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Merrill Aldrich

Case Study: Secure Log Shipping via SSL FTP

Today I’m putting up sort of an oddball solution I build a couple of months ago. We had the need to provide a reporting copy of some production databases for analysts to do ad-hoc reporting. The trick was that we needed to move the databases from a less secure location into a more secure location, with an untrusted domain boundary and a firewall in between. Log shipping to Standby Mode databases fit the bill from a business perspective, but doing it securely through the firewall was a bit of a stunt.

It’s worth noting that log shipping to standby isn’t always a good solution to this problem – because the users of the reporting database have to be “kicked off” each time a log backup is restored, you can’t really get close to real-time reporting with this design. In our case, however, day-old data is more than sufficient, so we just stage the log backup files during the day, and then restore them all at night to bring the standby databases up to some point in time a few hours behind production.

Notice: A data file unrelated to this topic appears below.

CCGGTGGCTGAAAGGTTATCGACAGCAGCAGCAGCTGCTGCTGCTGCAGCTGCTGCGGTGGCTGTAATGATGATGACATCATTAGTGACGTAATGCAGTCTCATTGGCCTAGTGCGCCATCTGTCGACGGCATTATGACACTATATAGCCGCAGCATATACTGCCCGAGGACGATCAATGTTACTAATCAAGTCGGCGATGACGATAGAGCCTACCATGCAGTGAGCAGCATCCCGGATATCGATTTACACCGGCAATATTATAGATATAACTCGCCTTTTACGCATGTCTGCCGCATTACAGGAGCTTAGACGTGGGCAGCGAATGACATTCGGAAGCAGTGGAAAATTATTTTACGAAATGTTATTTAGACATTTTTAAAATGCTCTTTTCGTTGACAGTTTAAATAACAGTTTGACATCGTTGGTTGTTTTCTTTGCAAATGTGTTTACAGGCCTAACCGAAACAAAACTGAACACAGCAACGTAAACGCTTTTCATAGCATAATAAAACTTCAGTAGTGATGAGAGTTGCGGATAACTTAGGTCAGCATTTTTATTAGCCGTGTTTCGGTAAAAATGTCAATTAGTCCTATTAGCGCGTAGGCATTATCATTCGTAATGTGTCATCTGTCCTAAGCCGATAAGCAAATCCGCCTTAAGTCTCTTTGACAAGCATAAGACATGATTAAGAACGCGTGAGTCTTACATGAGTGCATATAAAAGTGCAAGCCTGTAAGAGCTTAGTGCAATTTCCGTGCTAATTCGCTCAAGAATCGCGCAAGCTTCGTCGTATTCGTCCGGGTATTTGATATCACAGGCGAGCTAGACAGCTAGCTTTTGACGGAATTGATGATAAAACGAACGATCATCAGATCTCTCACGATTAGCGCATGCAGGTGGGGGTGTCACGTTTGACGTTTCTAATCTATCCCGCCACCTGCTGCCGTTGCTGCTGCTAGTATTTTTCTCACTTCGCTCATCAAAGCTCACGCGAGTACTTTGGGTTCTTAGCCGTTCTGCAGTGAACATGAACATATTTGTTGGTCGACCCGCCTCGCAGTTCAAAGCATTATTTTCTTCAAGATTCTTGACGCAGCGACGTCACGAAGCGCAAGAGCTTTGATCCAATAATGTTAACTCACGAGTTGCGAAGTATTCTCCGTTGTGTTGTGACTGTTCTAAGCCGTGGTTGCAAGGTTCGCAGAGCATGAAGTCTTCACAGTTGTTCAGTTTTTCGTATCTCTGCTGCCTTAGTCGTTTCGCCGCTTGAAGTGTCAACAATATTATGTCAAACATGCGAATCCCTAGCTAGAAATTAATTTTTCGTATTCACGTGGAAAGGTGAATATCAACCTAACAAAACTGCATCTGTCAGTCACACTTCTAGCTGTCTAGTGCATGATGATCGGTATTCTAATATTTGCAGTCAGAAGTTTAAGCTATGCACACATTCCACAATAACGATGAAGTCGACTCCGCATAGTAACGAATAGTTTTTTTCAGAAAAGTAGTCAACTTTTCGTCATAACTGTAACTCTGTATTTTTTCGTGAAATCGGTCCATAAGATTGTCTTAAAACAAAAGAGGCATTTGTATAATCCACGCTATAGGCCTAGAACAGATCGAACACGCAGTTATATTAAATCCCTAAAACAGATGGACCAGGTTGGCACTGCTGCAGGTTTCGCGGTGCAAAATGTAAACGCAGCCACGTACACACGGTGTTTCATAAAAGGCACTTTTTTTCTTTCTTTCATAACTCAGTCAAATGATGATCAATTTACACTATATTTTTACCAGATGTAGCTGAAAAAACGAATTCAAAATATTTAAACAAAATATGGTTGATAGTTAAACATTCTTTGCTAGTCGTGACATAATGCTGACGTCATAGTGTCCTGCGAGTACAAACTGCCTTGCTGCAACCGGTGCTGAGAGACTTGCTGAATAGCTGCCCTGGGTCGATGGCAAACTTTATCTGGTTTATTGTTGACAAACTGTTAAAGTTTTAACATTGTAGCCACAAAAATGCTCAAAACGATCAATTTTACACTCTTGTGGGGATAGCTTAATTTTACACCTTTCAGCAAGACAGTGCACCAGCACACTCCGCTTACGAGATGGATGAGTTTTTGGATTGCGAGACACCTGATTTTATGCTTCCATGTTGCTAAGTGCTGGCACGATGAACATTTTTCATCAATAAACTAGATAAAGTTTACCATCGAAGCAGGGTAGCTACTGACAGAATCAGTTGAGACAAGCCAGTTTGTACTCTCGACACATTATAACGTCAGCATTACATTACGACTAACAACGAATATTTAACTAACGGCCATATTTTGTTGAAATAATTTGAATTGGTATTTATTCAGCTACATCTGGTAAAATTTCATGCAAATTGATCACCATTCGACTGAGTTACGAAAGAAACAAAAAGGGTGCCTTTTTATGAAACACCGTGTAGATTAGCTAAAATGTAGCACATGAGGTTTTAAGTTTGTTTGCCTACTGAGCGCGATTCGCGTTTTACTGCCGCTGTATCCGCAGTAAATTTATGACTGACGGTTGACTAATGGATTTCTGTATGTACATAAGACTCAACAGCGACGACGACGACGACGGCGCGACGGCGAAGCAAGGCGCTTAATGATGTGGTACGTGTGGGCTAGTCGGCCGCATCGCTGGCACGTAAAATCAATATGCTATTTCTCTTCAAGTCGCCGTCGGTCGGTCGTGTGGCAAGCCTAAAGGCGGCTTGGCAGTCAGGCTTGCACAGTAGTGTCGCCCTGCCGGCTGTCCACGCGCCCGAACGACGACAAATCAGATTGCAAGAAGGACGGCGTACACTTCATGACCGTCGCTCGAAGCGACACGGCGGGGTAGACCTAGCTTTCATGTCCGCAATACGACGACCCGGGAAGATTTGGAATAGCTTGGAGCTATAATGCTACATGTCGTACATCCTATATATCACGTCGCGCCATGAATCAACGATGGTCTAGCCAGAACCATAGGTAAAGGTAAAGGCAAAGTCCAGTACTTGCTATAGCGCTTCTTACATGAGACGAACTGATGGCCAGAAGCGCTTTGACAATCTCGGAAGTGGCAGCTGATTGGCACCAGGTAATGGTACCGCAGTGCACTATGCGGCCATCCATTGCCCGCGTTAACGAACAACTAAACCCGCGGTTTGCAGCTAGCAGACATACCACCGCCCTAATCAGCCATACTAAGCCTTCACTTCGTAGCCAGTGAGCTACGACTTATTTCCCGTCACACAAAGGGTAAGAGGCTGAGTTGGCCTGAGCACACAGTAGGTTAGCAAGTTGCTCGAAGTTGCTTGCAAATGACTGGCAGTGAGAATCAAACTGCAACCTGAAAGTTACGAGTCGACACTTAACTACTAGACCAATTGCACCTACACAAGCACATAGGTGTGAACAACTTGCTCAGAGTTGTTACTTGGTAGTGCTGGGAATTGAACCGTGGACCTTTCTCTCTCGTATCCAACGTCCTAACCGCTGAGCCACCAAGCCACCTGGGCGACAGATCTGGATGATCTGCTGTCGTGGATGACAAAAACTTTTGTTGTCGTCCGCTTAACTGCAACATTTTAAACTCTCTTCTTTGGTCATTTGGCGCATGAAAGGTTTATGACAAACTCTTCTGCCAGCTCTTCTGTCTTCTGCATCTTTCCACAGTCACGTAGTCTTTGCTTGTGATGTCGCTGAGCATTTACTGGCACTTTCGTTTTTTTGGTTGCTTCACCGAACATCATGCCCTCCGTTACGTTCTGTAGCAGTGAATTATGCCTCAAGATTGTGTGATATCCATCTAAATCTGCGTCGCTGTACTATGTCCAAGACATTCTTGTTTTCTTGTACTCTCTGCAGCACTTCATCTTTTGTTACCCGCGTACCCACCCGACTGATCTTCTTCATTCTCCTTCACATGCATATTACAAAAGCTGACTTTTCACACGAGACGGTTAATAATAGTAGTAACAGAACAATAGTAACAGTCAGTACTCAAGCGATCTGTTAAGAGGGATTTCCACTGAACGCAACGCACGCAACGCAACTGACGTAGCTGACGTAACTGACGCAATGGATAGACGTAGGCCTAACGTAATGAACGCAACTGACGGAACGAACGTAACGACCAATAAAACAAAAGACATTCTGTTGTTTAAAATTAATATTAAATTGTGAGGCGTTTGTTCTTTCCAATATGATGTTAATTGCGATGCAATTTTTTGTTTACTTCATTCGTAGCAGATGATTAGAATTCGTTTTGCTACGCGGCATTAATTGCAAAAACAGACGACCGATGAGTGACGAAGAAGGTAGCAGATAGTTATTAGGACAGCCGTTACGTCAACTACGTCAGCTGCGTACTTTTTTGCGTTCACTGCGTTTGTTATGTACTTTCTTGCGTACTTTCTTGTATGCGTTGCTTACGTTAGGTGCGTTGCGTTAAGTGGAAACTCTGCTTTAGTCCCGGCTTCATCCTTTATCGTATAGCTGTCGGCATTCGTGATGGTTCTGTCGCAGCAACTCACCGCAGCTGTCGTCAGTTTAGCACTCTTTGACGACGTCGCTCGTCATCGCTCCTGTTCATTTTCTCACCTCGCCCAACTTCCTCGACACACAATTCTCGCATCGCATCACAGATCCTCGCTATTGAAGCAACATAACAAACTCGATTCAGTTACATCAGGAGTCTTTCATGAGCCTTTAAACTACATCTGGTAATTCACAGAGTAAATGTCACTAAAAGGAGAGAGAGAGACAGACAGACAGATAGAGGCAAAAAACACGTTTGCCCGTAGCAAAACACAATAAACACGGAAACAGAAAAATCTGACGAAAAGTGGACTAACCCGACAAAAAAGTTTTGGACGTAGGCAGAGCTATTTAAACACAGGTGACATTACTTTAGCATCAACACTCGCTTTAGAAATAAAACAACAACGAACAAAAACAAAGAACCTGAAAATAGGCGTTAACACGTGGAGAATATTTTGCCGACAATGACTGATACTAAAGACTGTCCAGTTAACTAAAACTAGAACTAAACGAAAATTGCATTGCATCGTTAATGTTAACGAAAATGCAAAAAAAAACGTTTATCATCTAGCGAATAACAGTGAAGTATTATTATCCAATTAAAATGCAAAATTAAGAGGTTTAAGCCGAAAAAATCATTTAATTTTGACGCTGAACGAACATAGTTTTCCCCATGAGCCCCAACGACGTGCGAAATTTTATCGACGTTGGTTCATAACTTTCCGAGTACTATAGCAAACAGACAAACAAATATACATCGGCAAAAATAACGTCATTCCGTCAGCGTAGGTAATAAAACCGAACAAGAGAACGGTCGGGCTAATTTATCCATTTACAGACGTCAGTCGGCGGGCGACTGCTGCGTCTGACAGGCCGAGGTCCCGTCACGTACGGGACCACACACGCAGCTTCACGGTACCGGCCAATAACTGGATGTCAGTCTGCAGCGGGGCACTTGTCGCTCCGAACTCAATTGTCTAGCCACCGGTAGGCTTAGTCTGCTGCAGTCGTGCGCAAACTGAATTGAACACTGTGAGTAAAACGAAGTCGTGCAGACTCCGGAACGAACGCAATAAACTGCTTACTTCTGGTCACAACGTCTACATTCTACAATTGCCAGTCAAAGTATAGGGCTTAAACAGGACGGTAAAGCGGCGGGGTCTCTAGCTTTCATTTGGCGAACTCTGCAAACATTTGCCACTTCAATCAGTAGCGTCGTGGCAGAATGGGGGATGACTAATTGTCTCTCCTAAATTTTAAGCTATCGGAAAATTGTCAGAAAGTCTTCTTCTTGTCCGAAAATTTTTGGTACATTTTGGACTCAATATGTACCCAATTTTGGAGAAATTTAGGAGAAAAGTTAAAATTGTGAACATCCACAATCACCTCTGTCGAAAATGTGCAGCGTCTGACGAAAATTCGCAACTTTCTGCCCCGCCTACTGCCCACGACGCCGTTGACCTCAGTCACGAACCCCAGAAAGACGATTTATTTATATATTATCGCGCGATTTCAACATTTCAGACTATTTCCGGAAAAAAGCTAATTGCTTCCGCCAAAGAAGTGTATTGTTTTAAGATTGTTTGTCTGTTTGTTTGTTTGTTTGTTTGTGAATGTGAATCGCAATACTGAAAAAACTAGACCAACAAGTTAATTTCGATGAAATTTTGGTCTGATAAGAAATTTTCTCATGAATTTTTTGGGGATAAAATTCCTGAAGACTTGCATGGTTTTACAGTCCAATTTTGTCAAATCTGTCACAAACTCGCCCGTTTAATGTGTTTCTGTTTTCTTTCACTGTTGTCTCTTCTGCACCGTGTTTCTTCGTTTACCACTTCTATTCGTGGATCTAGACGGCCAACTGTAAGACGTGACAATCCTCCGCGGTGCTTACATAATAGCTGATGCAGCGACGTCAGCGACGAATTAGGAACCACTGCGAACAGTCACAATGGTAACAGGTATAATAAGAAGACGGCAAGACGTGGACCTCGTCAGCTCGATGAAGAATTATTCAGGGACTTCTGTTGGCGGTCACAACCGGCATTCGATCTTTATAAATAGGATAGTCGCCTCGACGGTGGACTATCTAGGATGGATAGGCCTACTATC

For this solution we settled on a secure file transfer using SSL + FTP (aka. SFTP). This basically makes an SSL connection to an FTP server, and then uses that secure channel to transmit the files using FTP. Other methods like Secure Copy (SCP) could also be made to work, I think. The trick was to locate the details about how to do an SFTP upload with PowerShell, and then to devise a way that the upload could incrementally push only new log backup files and not repeatedly upload the same files. We also use “vanilla” log shipping on the system in question for disaster recovery, so we needed to tap into that set of files, without disrupting it.

Overall, the system looked like this:

  1. Our source SQL Server system already has an out-of-the-box log shipping setup, so there is an existing file share that contains a “sliding window” of log backup files using Microsoft’s standard conventions.
  2. We have a Linux FTP server on the other side of a firewall from this source system. Windows file sharing, however, is blocked, so moving the log backup files with the usual method is not possible.